People in Hawaii tend to know what to do to protect themselves to threats of a tsunami or a hurricane. The prospect of nuclear annihilation was entirely new terrain.

“So this was the most terrifying few minutes of my LIFE!” Paul Wilson, a professor at Brigham Young University-Hawaii, said on Twitter. “I just want to know why it took 38 minutes to announce it was a mistake?!?”

Chris Tacker, a veteran who lives in Kealakekua, said the mistake had left her angry and frustrated.

“I didn’t know where to go,” she said. “Anyone try to dig a hole in lava? Good luck trying to build a shelter. I’m stocking my liquor cabinet.”

Still, she added, “If we don’t have our sense of humor about this, it’s all over.”
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Old 01-14-2018, 08:40 AM
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From BBC

Quote:
Mobile phone users received a message saying: "Ballistic missile threat inbound to Hawaii. Seek immediate shelter. This is not a drill."

State Governor David Ige apologised and said it was caused by an employee pressing the wrong button.

The US government announced there would be a full investigation.

An alert system is in place because of the potential proximity of Hawaii to North Korean missiles.

In December, the state tested its nuclear warning siren for the first time since the end of the Cold War.

he false warning message was sent to people's mobile devices, and was also broadcast on television and radio stations.

The phone message notification, all in capital letters, went out at 08:07 (18:07 GMT).

It was corrected by email 18 minutes later but there was no follow-up mobile text for 38 minutes, the Honolulu Star-Advertiser reports.

Governor Ige said human error during one of the thrice-daily shift changes at the state's Emergency Management Agency (EMA) was to blame for the false alert.

"It was a procedure that occurs at the change of shift where they go through to make sure that the system, that it's working. And an employee pushed the wrong button," he explained.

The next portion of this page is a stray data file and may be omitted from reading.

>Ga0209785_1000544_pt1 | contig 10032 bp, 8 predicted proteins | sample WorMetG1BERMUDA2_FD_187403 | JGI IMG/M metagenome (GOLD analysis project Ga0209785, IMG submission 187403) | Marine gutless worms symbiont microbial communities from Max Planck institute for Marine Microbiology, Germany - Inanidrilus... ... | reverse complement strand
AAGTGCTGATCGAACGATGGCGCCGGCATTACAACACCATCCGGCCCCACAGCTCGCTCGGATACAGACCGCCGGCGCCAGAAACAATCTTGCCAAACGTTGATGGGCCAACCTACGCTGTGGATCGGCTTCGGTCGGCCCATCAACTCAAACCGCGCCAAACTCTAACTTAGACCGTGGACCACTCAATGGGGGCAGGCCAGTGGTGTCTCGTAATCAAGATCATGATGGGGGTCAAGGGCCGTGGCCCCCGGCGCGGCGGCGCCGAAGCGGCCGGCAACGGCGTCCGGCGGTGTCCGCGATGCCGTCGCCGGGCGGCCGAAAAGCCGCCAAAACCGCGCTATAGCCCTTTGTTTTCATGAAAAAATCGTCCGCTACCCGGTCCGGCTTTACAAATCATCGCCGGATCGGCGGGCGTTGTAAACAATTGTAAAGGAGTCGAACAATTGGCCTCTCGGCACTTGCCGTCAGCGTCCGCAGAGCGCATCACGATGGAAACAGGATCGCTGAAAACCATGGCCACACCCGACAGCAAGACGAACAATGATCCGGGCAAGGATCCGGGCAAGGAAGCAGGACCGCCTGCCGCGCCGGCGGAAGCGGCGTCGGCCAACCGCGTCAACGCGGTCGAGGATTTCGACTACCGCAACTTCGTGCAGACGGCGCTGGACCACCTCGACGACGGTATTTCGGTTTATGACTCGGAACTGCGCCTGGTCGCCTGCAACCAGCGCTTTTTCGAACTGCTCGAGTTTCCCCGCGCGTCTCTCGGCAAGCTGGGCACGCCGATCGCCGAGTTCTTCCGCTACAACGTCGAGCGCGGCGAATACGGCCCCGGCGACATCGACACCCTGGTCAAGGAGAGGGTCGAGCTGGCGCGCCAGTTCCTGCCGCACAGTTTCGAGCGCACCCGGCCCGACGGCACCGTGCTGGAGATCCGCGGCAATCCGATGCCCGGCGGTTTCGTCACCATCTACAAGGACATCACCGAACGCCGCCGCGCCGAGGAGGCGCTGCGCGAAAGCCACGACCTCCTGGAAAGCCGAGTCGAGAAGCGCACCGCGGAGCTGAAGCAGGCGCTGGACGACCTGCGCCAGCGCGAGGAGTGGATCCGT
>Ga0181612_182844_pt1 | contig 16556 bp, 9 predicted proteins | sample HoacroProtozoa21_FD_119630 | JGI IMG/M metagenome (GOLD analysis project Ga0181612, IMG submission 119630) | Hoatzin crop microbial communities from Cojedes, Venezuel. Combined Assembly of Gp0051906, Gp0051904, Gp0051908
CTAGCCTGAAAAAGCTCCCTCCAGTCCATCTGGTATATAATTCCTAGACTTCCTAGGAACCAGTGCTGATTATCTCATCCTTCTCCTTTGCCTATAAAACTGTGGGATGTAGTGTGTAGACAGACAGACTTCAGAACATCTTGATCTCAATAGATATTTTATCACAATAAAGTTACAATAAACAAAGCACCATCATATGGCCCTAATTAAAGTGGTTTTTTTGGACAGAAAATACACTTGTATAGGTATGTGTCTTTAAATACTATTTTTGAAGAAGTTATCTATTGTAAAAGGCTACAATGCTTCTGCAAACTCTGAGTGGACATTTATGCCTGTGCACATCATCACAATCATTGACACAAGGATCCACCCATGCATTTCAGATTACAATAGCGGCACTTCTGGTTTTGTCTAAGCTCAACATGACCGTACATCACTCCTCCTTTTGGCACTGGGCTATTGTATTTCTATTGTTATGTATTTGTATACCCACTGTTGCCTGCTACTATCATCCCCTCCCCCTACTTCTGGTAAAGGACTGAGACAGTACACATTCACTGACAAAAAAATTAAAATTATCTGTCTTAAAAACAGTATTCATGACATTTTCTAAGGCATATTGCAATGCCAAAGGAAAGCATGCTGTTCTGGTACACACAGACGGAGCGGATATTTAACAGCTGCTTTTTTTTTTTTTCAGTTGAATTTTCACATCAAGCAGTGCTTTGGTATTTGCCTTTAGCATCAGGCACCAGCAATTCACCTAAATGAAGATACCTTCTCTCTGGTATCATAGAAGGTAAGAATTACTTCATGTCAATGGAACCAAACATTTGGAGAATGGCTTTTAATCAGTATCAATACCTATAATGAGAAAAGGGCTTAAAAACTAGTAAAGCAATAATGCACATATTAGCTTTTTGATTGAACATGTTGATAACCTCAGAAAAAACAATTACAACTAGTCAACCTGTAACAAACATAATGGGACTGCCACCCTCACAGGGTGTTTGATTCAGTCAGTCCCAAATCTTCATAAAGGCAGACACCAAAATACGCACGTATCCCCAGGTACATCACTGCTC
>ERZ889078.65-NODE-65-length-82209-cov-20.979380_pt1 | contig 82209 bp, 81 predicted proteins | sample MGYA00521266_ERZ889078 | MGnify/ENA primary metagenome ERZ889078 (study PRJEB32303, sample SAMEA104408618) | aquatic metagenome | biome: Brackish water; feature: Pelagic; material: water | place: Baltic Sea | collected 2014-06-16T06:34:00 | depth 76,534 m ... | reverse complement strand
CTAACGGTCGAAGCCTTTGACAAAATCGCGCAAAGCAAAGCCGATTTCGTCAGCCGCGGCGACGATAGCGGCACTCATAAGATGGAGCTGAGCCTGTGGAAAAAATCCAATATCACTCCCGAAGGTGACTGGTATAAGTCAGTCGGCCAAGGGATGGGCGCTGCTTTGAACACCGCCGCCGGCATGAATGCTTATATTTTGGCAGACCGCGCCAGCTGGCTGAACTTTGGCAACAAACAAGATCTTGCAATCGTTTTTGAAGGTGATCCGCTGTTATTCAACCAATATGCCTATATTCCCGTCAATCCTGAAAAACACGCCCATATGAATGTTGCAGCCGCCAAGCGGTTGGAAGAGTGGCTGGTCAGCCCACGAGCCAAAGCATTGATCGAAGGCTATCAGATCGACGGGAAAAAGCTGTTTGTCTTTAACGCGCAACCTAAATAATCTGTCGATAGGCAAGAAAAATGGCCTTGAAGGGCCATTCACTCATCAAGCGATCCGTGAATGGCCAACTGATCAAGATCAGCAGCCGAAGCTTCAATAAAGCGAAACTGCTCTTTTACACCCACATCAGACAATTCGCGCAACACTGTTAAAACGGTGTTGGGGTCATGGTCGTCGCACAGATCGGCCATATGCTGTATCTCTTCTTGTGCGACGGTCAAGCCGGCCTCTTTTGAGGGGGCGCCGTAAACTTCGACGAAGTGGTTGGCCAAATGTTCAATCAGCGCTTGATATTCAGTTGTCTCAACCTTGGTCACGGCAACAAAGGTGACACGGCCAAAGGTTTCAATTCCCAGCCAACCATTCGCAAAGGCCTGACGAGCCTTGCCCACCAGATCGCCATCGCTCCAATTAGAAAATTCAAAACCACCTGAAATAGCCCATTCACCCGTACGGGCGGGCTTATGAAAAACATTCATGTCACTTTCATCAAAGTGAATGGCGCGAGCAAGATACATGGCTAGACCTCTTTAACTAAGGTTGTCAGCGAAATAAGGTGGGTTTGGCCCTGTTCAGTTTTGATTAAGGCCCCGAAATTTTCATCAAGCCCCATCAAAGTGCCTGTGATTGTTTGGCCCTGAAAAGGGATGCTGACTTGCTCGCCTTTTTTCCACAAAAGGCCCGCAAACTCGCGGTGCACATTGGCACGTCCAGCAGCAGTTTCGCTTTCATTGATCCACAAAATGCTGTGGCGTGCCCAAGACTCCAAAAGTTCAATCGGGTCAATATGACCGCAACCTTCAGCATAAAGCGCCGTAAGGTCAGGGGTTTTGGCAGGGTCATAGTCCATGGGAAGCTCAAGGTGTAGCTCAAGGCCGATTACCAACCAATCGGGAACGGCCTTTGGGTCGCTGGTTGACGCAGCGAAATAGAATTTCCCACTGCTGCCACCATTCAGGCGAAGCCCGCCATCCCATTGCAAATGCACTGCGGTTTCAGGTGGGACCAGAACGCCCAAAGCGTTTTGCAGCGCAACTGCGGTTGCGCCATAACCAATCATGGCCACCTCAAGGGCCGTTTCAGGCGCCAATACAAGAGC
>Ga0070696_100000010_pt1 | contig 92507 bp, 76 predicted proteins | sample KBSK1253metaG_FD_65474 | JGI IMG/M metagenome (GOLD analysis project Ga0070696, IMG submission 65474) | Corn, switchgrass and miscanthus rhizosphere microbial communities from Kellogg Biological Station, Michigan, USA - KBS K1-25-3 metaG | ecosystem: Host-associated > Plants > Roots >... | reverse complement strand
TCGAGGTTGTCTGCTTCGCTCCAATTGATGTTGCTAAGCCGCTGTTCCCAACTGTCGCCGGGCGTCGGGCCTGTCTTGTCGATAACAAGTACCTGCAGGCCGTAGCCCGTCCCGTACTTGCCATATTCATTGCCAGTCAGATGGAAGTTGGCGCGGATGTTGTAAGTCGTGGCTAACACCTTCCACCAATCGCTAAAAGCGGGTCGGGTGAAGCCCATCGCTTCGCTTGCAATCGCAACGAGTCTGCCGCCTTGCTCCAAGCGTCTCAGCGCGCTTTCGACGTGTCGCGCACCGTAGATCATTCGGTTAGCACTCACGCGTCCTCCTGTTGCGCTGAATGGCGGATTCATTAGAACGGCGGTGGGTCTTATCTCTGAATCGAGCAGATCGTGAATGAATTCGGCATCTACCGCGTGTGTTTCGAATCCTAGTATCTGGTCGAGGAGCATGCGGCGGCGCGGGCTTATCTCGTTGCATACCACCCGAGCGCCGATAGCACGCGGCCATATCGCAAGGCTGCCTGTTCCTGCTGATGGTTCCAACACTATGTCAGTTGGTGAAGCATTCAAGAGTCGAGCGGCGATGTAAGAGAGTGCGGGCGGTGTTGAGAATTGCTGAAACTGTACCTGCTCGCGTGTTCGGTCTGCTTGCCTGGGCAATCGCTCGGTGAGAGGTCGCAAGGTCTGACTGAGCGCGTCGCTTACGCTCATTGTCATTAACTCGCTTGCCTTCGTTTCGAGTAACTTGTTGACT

"It was an inadvertent mistake," said EMA administrator Vern Miyagi. "The change of shift is about three people. That should have been caught... it should not have happened."

Television and radio broadcasts across the state were interrupted with a recorded emergency message instructing people to stay indoors.

"If you are outdoors seek immediate shelter in a building. Remain indoors well away from windows. If you are driving pull safely to the side of the road and seek shelter in a building while laying on the floor. We'll announce when the threat has ended. This is not a drill!"

People in the US state have been sharing stories of momentary frenzy and the panic-stricken messages they exchanged with loved ones after they received the alert.

Videos posted on social media appeared to show students at the University of Hawaii running for shelter after the missile threat was issued.

Matt Lopresti, a member of the Hawaiian House of Representatives, was at home when he received the alert on his mobile phone.

He described how he and his family had sought shelter in a bath tub.

"We got our children, grabbed our emergency supplies, put them in our most enclosed room in our house which is our bathroom," he told local broadcaster KGMB.

"We put them in the bath tub, said our prayers, tried to find out what the hell was going on because we didn't hear any alarms, any of the sirens.

"There's not much else you can do in that situation. You know, we did what we could... and I am very angry right now because it shouldn't be this easy to make such a big mistake."

Golfers were also thrown into alarm ahead of the US PGA Hawaii Open in Honolulu, with US player Talor Gooch tweeting that "birdies didn't seem too important for a few minutes".